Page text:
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J Electron Microsc Tech. 1990 Nov;16(3):175-201.

Ultrastructural aspects of oogenesis and oocyte growth in fish and amphibians.

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Whitney Laboratory, University of Florida, St. Augustine 32086.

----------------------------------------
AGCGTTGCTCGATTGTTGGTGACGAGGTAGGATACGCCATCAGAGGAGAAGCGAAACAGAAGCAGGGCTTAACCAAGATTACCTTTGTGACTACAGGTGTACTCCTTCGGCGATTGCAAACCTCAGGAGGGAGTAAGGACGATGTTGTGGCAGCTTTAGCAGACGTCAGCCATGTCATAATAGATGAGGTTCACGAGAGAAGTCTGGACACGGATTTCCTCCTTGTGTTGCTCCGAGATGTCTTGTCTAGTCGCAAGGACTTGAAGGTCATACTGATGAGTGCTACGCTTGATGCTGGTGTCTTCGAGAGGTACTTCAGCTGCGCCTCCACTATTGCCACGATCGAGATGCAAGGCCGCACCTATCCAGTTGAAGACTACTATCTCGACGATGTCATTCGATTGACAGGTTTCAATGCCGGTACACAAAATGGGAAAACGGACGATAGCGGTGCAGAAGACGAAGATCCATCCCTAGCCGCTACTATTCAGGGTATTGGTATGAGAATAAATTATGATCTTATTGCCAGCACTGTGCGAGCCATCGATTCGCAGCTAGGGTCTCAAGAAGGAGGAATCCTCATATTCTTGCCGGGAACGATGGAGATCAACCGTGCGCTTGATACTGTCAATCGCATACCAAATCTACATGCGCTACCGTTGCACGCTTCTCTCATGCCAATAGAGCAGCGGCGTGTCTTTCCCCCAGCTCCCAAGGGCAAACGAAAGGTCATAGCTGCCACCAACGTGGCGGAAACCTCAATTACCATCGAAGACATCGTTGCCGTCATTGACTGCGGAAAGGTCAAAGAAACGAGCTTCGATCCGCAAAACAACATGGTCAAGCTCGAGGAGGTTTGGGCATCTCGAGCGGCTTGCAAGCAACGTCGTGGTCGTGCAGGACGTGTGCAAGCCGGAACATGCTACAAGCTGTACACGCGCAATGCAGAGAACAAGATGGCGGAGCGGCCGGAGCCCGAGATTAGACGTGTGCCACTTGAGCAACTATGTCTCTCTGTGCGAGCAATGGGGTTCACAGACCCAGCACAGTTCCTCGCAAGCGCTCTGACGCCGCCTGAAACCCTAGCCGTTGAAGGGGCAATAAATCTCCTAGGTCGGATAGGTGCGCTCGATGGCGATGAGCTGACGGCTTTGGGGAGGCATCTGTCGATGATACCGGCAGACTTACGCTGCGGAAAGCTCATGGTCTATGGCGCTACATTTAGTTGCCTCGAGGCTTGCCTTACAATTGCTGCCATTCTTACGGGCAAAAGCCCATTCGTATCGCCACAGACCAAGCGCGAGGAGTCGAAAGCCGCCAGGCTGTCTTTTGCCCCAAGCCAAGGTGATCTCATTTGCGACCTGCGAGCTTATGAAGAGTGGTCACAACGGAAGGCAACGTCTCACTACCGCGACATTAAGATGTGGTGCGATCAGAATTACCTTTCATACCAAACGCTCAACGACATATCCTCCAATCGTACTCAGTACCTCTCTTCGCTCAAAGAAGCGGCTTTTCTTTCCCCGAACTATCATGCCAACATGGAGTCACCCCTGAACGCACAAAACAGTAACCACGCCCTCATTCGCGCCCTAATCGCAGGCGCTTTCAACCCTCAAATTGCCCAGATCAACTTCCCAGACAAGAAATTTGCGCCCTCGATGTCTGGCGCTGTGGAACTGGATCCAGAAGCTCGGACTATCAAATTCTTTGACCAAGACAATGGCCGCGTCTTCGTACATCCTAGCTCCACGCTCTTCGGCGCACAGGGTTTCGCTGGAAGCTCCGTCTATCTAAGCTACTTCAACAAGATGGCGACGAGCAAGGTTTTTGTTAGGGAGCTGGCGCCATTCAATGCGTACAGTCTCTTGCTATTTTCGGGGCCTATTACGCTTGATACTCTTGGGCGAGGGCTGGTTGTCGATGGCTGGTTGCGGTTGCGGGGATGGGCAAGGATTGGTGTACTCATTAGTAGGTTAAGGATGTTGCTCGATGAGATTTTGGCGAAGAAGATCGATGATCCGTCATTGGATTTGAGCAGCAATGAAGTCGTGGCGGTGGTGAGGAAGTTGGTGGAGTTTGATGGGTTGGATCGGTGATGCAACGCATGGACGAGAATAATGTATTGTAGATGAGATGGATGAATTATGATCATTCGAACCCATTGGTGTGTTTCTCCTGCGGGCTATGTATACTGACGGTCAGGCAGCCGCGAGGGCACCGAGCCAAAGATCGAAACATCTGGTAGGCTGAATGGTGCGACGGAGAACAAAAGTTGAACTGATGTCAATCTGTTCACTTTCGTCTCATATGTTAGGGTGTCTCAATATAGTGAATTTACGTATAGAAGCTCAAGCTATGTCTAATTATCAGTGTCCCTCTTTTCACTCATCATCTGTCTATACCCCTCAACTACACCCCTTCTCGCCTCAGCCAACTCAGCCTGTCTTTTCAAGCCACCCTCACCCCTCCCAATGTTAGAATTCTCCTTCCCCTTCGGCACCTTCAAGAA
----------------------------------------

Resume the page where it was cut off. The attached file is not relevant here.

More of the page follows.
Oogenesis, the early events of primary oocyte growth (meiotic arrest, synapsis, ribosomal gene duplication), and folliculogenesis can be seen to particular advantage in the germinal ridge of the syngnathan ovary. After budding off the germinal ridge (a compartment of the luminal epithelium), nascent follicles then enter into a linear array of developing follicles within which temporal and stage-specific events can be correlated with spatial distribution. Prominent features of the later phase of primary oocyte growth include intense transcriptional activity and the formation and subsequent dispersal of the Balbiani vitelline body (mitochondrial cloud) concomitant with an increase in cytoplasmic organelles and volume. Further oocyte growth is characterized by a period of cortical alveolus (in teleosts) or cortical granule (in anurans) formation, in which Golgi elements play a predominant role, and finally vitellogenesis. The latter process, which is responsible for the preponderance of oocyte growth, includes the hepatic synthesis and secretion of vitellogenin (VTG), the uptake of VTG from the bloodstream into the oocyte by receptor-mediated endocytosis, and the transport of VTG via endosomes and multivesicular bodies to forming yolk platelets. In the process, VTG is proteolytically cleaved into the yolk proteins, which assume either a monoclinic (in cyclostomes) or orthorhombic (in teleosts and amphibians) crystalline array. Other structures associated with the growing oocyte are also briefly discussed, including nuage, the vitelline envelope, intercellular junctions between the oocyte and overlying follicle cells, pigment, intramitochondrial crystals in ranidae, and annulate lamellae.

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